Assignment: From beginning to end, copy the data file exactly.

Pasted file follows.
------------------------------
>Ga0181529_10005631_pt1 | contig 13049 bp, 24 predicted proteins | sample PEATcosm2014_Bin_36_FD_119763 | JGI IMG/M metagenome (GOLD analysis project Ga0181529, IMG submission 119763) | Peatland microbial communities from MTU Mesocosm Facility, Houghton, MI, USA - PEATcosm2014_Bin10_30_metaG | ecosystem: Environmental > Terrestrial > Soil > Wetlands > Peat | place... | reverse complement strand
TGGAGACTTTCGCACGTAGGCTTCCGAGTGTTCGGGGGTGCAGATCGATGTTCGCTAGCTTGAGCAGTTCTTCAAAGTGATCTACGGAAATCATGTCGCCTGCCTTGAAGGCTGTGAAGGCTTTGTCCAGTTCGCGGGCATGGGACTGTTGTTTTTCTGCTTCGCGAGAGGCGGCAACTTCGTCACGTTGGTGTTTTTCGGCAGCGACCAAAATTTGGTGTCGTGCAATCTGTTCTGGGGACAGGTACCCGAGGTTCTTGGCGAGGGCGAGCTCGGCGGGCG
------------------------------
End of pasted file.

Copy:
>Ga0181529_10005631_pt1 | contig 13049 bp, 24 predicted proteins | sample PEATcosm2014_Bin_36_FD_119763 | JGI IMG/M metagenome (GOLD analysis project Ga0181529, IMG submission 119763) | Peatland microbial communities from MTU Mesocosm Facility, Houghton, MI, USA - PEATcosm2014_Bin10_30_metaG | ecosystem: Environmental > Terrestrial > Soil > Wetlands > Peat | place... | reverse complement strand
TGGAGACTTTCGCACGTAGGCTTCCGAGTGTTCGGGGGTGCAGATCGATGTTCGCTAGCTTGAGCAGTTCTTCAAAGTGATCTACGGAAATCATGTCGCCTGCCTTGAAGGCTGTGAAGGCTTTGTCCAGTTCGCGGGCATGGGACTGTTGTTTTTCTGCTTCGCGAGAGGCGGCAACTTCGTCACGTTGGTGTTTTTCGGCAGCGACCAAAATTTGGTGTCGTGCAATCTGTTCTGGGGACAGGTACCCGAGGTTCTTGGCGAGGGCGAGCTCGGCGGGCG